Geographical indication protection: Important to have, hard to get

06:00 | 08/12/2021 Science - Technology

(VEN) - Having protected geographical indications (GI) is beneficial to Vietnamese manufacturers seeking to export their products, but obtaining such certification is a lengthy and complex process, as is maintaining and promoting it.

Strict conditions

Geographical indications protect products against misuse or imitation of their registered name and guarantee their true origin. These rules ensure that producers in the given geographical area have collective rights over the product, and help promote and add value to the product. There are more than 10,000 geographical indications protected in the world, with an annual commercial transaction value of an estimated US$50 billion.

geographical indication protection important to have hard to get
Phu Quoc fish sauce is the first Vietnamese product and the first in the Association of Southeast Asian Nations (ASEAN) to be officially protected in terms of origin in all 28 European Union (EU) countries

Phu Quoc fish sauce is the first Vietnamese product and the first in the Association of Southeast Asian Nations (ASEAN) to be officially protected in terms of origin in all 28 European Union (EU) countries, and it is the first Vietnamese GI recognized and protected in the EU. According to the Ministry of Industry and Trade, since the EU accepted the GI protection, the volume of Phu Quoc fish sauce exported to this market has increased significantly, and the selling price has also increased 30-50 percent.

Dinh Huu Phi, Director of the Ministry of Science and Technology’s National Office of Intellectual Property, said GI protection in foreign markets, especially discerning ones, is important for Vietnamese businesses to protect and increase exports, ensuring a higher price and making them more attractive to buyers.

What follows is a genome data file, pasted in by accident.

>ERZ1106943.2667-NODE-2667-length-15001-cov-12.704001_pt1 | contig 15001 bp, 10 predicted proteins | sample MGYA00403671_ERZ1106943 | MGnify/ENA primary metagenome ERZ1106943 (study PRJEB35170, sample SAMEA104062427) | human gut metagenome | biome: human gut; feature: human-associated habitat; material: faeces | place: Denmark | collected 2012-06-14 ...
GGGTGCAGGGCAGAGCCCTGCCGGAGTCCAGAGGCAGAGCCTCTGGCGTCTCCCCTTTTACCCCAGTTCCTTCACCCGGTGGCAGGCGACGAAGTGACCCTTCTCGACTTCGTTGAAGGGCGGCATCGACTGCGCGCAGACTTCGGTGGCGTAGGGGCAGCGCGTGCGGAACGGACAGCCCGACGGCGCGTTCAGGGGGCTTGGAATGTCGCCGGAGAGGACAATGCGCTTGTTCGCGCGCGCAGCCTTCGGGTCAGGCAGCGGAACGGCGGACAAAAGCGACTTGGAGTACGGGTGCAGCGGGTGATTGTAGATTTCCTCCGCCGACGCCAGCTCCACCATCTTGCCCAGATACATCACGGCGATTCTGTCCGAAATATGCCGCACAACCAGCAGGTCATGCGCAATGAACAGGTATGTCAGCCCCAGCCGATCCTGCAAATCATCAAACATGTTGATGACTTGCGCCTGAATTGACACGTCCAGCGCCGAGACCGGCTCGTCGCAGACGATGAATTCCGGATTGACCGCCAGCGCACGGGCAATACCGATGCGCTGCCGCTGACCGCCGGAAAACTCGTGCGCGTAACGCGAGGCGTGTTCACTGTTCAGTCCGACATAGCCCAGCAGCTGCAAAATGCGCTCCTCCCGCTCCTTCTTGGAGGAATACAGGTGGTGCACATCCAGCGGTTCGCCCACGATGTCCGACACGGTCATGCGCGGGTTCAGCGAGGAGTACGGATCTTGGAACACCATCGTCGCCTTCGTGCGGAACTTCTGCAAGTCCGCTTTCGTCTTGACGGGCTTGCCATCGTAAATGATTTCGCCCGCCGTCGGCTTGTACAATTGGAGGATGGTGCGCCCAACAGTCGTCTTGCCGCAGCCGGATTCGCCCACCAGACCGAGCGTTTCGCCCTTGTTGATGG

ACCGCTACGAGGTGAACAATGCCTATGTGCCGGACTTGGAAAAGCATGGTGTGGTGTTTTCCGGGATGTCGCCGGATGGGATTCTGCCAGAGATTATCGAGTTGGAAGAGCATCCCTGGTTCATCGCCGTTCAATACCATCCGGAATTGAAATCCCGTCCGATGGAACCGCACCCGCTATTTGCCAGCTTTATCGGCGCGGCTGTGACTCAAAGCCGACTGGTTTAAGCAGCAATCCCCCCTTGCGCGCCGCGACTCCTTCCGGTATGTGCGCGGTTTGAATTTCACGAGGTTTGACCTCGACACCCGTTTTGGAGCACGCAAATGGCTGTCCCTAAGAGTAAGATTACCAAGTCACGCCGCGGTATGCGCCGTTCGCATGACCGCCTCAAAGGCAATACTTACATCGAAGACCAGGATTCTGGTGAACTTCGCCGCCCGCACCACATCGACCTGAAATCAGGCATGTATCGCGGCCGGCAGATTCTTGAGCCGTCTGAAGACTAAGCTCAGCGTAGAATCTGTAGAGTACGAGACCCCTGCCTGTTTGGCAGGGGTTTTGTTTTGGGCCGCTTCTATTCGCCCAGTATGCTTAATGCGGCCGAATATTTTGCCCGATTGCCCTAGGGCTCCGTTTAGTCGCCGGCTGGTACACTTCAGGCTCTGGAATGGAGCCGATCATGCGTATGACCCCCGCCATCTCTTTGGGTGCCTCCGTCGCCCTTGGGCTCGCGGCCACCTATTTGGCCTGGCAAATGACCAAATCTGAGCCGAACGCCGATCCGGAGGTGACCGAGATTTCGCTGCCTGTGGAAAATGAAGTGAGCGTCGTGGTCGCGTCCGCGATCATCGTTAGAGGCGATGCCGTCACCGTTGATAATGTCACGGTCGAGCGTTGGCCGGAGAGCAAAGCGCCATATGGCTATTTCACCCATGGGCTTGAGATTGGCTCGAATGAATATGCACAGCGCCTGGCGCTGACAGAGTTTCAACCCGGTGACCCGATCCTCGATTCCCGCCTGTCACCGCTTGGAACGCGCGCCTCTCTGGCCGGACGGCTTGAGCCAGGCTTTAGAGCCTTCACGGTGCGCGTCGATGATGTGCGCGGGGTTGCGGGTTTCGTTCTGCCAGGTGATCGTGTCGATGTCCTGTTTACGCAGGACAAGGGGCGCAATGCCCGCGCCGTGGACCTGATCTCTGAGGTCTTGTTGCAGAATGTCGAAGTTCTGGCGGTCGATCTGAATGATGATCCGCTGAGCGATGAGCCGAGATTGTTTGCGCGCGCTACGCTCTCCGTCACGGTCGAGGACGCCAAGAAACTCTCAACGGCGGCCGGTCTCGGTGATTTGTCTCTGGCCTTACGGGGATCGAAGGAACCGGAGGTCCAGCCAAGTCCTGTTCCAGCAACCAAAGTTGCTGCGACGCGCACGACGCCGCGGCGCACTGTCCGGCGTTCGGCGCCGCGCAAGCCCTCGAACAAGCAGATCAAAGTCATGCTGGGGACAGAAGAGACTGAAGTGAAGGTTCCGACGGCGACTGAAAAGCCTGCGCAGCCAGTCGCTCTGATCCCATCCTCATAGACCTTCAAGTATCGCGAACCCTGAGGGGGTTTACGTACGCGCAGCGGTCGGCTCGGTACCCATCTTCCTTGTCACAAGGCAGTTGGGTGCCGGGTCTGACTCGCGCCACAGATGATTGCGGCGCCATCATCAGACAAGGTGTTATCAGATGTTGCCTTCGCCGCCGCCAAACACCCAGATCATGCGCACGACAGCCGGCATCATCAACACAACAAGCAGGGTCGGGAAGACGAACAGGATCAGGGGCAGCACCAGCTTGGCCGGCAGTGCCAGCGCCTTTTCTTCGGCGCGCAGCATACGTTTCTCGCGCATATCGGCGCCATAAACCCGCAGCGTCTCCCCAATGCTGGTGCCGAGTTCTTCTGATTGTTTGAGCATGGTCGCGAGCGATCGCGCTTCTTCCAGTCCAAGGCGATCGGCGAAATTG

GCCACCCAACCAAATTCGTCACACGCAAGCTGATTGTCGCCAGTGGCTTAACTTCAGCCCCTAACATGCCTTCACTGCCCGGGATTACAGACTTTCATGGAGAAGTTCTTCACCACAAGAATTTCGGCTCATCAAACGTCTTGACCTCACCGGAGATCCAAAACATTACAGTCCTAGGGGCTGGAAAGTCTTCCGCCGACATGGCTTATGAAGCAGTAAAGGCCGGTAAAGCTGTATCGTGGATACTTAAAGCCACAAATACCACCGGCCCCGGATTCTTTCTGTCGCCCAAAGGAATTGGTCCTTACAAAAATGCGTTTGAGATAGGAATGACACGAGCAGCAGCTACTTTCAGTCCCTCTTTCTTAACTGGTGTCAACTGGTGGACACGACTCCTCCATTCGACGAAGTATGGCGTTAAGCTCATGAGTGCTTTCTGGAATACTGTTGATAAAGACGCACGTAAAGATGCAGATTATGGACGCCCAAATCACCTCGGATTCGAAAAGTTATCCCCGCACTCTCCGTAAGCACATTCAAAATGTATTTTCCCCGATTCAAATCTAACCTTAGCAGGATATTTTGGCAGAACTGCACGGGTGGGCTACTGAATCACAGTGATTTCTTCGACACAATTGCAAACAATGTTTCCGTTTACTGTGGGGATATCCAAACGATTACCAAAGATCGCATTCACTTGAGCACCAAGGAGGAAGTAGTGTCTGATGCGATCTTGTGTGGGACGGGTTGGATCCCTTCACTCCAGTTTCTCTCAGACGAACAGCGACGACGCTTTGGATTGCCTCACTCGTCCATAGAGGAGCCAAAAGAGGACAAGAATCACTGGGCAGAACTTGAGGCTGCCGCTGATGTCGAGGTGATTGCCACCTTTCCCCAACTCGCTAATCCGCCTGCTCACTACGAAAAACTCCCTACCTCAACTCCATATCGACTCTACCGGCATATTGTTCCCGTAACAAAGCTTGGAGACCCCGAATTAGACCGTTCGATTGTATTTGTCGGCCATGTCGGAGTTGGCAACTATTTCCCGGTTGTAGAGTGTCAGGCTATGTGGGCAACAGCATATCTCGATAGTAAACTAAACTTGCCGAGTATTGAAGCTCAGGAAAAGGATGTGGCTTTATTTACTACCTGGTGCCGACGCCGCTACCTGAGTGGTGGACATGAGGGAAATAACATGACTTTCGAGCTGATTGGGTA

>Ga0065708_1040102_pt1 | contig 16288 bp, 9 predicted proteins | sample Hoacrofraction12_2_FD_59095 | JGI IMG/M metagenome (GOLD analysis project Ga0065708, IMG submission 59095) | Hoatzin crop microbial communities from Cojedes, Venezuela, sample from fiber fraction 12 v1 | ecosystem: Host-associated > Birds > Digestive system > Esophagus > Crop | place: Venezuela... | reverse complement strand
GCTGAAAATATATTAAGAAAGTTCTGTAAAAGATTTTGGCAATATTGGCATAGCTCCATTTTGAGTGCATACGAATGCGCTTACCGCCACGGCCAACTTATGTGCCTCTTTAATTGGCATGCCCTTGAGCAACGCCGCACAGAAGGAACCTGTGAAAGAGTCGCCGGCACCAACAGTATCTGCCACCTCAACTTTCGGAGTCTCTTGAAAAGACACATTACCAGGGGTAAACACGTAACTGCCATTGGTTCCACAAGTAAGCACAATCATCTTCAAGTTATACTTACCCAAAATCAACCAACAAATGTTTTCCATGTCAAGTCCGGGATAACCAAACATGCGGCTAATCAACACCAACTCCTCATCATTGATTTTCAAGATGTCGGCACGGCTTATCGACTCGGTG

However, it takes authorities, localities, businesses and farmers a long time and a laborious process to gain a GI protection certification. For example, Binh Thuan Province’s dragon fruit was officially granted the Protected Geographical Indication certification by the Ministry of Agriculture, Forestry and Fisheries of Japan (MAFF), on October 7, more than three years after filing for geographical indication protection in Japan. Before that, the MAFF granted GI certification to Luc Ngan lychee from Bac Giang Province almost two years after the product’s profile was submitted.

Registration of GI protection for Vietnamese products in Japan in particular and in foreign markets in general is a difficult process because of the strict requirements and standards in these markets, Phi said.

Post-certification challenges

According to Phi, the fact that Binh Thuan Province’s dragon fruit, Bac Giang Province’s Luc Ngan lychee and other Vietnamese agricultural products have been successfully registered for GI protection in foreign markets is just one of the necessary steps to make these products more competitive and expand their foreign market share.

Management of post-GI certification will be a big challenge for authorities at all levels, with the biggest difficulty being improvement of GI management, Phi said. Relevant state authorities need to work with associations of producers and sellers to ascertain that farmers follow growing and production processes strictly in order to ensure product quality and promote domestic sales and exports, he said.

Van Cong Thoi, Director of the Binh Thuan Province Department of Science and Technology, said post-GI certification management for the province’s dragon fruit is a major challenge for sectors and authorities of all levels, especially provincial ones. Dragon fruit can only be preserved for a short period, hampering sales, Thoi said.

About 85 percent of the province’s dragon fruit output is exported, and only two to three percent of the exports are sold through official trade. The remainder is sold to China through border trade and to merchants outside Binh Thuan who then directly export them, Thoi said. He said Binh Thuan currently has only five units capable of providing dragon fruit meeting export standards.

GI registration abroad is very important to protect a product’s market. It is therefore important to help localities that offer specialty products to implement intellectual property registration in both domestic and foreign markets.

Quynh Nga